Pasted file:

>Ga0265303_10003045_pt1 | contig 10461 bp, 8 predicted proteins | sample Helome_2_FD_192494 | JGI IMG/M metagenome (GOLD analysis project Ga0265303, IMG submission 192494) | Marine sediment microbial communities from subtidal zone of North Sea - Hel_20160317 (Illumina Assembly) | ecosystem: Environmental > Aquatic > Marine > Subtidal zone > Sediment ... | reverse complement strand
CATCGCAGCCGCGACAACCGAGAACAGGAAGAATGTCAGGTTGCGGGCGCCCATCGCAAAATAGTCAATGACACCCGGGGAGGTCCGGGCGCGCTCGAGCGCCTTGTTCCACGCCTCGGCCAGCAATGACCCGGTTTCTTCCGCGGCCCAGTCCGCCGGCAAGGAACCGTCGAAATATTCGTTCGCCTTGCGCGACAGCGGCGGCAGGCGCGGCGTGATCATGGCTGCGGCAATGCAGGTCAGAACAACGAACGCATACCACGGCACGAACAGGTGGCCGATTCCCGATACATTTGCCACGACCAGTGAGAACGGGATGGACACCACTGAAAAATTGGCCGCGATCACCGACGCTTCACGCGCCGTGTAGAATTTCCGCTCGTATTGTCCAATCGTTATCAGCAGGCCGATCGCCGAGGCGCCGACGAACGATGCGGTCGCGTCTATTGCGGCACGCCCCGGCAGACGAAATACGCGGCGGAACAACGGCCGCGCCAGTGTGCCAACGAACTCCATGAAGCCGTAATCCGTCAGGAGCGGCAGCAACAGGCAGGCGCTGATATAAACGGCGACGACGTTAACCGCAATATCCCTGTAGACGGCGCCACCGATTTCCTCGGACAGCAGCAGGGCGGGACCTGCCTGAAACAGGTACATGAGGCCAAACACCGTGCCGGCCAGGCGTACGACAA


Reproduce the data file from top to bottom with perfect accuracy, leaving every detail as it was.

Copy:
>Ga0265303_10003045_pt1 | contig 10461 bp, 8 predicted proteins | sample Helome_2_FD_192494 | JGI IMG/M metagenome (GOLD analysis project Ga0265303, IMG submission 192494) | Marine sediment microbial communities from subtidal zone of North Sea - Hel_20160317 (Illumina Assembly) | ecosystem: Environmental > Aquatic > Marine > Subtidal zone > Sediment ... | reverse complement strand
CATCGCAGCCGCGACAACCGAGAACAGGAAGAATGTCAGGTTGCGGGCGCCCATCGCAAAATAGTCAATGACACCCGGGGAGGTCCGGGCGCGCTCGAGCGCCTTGTTCCACGCCTCGGCCAGCAATGACCCGGTTTCTTCCGCGGCCCAGTCCGCCGGCAAGGAACCGTCGAAATATTCGTTCGCCTTGCGCGACAGCGGCGGCAGGCGCGGCGTGATCATGGCTGCGGCAATGCAGGTCAGAACAACGAACGCATACCACGGCACGAACAGGTGGCCGATTCCCGATACATTTGCCACGACCAGTGAGAACGGGATGGACACCACTGAAAAATTGGCCGCGATCACCGACGCTTCACGCGCCGTGTAGAATTTCCGCTCGTATTGTCCAATCGTTATCAGCAGGCCGATCGCCGAGGCGCCGACGAACGATGCGGTCGCGTCTATTGCGGCACGCCCCGGCAGACGAAATACGCGGCGGAACAACGGCCGCGCCAGTGTGCCAACGAACTCCATGAAGCCGTAATCCGTCAGGAGCGGCAGCAACAGGCAGGCGCTGATATAAACGGCGACGACGTTAACCGCAATATCCCTGTAGACGGCGCCACCGATTTCCTCGGACAGCAGCAGGGCGGGACCTGCCTGAAACAGGTACATGAGGCCAAACACCGTGCCGGCCAGGCGTACGACAA